angry_birds

Rovio has announced that it will replace founder Mikael Hed as chief executive in January. The change, as the Wall Street Journal notes, is perhaps the first sign that the struggling company is aware that its plans to continue bastardizing the Angry Birds franchise might not be enough to save it. Hed will be replaced by the company’s chief commercial officer, Pekka Rantala, in 2015.

It’s about time Rovio stopped pretending that its feathers still gleamed from the success of the Angry Birds franchise and acknowledged the muck surrounding it. That much was first revealed earlier this year in a quarterly report describing its falling revenues, which I covered in a blog post:

To recap: Rovio is making less money from all of the candies, toys, and other products it built around a video game series that presumably boasts fewer players than it did just a year ago. The company is said to be experimenting with new business models and games — including one made specifically for young girls — to recoup those losses, but so far its success is limited.

Rovio has said that the halved profits are the result of investments in its animation division, which is said to be hard at work for a feature film set to debut in 2016. But that expenditure combined with the company’s inability to keep consumers interested in its newer games, the decline in revenues from its tie-in business, and its hesitance to disclose player counts makes it hard to blame the news of its falling profits on increased spending alone.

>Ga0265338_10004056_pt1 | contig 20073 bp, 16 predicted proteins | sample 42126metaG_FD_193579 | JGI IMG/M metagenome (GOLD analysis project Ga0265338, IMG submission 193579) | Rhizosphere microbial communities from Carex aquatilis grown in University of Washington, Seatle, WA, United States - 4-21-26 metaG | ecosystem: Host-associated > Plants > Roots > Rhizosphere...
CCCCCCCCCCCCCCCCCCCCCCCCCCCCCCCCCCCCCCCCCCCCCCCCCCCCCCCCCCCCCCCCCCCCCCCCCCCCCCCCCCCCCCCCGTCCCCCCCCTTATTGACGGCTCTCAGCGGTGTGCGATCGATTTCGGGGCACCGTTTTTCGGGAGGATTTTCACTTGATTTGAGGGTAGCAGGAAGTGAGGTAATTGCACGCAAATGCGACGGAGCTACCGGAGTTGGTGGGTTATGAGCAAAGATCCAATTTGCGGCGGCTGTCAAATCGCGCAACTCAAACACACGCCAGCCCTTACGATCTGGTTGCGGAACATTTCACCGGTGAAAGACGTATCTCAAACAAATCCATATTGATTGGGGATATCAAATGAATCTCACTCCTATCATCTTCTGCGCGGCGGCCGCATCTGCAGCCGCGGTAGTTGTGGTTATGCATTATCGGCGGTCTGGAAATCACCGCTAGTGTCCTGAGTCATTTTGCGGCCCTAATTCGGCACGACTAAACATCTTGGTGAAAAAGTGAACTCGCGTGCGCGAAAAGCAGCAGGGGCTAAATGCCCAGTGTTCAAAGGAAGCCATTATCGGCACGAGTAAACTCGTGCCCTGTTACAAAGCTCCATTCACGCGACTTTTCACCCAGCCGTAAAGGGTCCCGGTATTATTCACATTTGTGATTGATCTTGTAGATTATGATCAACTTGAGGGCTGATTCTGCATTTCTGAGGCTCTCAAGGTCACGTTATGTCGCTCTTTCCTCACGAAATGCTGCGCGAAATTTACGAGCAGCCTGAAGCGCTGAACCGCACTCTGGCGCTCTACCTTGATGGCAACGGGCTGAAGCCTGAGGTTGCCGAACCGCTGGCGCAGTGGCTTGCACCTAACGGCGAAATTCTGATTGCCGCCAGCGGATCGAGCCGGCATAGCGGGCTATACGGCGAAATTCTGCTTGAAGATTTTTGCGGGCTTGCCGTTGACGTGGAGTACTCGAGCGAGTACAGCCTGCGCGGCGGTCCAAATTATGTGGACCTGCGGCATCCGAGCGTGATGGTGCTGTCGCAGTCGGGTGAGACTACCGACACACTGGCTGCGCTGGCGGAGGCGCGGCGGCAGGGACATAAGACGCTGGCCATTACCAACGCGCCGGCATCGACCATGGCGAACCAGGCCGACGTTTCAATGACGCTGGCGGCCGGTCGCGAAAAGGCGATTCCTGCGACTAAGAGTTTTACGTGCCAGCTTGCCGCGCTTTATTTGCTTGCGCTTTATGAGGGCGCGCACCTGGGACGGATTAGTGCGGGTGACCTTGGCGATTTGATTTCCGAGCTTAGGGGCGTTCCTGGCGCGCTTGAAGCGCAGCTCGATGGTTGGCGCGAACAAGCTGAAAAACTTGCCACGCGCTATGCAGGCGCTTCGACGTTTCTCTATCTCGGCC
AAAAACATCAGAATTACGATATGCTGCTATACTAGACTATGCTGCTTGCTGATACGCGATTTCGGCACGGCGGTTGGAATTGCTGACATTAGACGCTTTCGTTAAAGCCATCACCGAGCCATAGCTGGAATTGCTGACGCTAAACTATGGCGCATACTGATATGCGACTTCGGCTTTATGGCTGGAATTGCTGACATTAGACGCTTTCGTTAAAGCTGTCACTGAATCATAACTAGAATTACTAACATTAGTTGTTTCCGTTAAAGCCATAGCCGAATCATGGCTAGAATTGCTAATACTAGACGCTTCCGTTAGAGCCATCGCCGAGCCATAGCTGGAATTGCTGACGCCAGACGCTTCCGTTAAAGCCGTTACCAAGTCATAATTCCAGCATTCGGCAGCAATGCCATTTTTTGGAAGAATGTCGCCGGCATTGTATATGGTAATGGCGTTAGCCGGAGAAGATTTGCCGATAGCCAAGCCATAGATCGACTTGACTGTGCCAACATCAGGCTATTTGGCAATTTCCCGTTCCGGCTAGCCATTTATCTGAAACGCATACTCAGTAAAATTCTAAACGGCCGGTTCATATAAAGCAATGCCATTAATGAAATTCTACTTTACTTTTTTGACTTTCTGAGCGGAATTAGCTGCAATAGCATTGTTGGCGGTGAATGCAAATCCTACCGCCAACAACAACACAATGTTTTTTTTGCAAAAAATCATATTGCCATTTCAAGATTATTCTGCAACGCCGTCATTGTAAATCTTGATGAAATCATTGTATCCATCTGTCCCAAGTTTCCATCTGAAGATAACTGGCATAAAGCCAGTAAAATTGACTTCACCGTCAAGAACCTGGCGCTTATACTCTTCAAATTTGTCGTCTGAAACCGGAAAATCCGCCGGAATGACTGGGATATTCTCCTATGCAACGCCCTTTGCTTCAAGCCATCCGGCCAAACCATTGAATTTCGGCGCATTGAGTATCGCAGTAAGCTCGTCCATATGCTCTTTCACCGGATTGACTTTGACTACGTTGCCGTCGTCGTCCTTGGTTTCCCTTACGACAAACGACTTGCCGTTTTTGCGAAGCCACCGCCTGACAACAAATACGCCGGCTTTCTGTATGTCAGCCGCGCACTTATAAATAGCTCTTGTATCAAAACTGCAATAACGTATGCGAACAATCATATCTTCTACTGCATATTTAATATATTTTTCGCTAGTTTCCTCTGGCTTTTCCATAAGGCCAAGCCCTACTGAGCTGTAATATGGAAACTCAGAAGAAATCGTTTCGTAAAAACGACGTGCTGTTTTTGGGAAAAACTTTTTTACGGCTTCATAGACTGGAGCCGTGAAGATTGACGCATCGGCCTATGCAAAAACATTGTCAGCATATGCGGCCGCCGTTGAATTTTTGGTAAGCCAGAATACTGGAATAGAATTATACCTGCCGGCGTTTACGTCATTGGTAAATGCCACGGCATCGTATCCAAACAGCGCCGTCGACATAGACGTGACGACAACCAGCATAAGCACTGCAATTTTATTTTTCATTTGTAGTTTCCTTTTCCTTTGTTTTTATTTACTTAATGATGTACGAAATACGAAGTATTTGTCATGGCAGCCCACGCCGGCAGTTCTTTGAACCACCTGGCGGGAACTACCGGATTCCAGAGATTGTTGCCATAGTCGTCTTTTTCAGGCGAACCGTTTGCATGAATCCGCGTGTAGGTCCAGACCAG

That damning report showed that Rovio wasn’t as impervious to the truism of viral gaming — that which rises quickly will fall quickly, or what I like to call “Pincus’s Law” — as many had thought. Angry Birds has remained popular longer than most viral game franchises, but it’s still not enough to keep Rovio from crashing into the ground when consumers tire of the avians.

Rovio almost seems to be asking people to do just that. The company announced a partnership with Hasbro in June that promised to bring Transformers into the Angry Birds franchise. While that might be good for Hasbro — it’s been beating the Transformers property to death for decades, there’s no reason for it to stop now — it seemed like another sign of desperation on Rovio’s part:

Transformers was built to capitalize on that kind of advertising. Its comic books, television shows, and films were all created to help Hasbro sell more action figures. But Rovio isn’t trying to convince people to download Angry Birds — it’s trying to build a complete franchise around the characters from that game, yet it’s making them all but meaningless with games like this.

Various mashups show that Angry Birds can serve as a mold into which Rovio can inject any other franchise to convince people to download its games, but they also make the games less important as standalone products, which makes them all but meaningless to Rovio’s long-term plan of creating a franchise that will justify its own high expectations and increasing hubris.

Maybe that will change under Rantala’s leadership, though he might encounter some resistance from Hed, who has been placed in charge of Rovio’s division dedicated to animation and films. Perhaps the Angry Birds franchise will mean something again — or Rovio will create something new instead of relying on a game series that’s already ancient by the mobile market’s standards.

It certainly can’t be any worse than the Autobirds and Deceptihogs pun made when the Hasbro partnership was first announced.

[Image courtesy Denis Dervisevic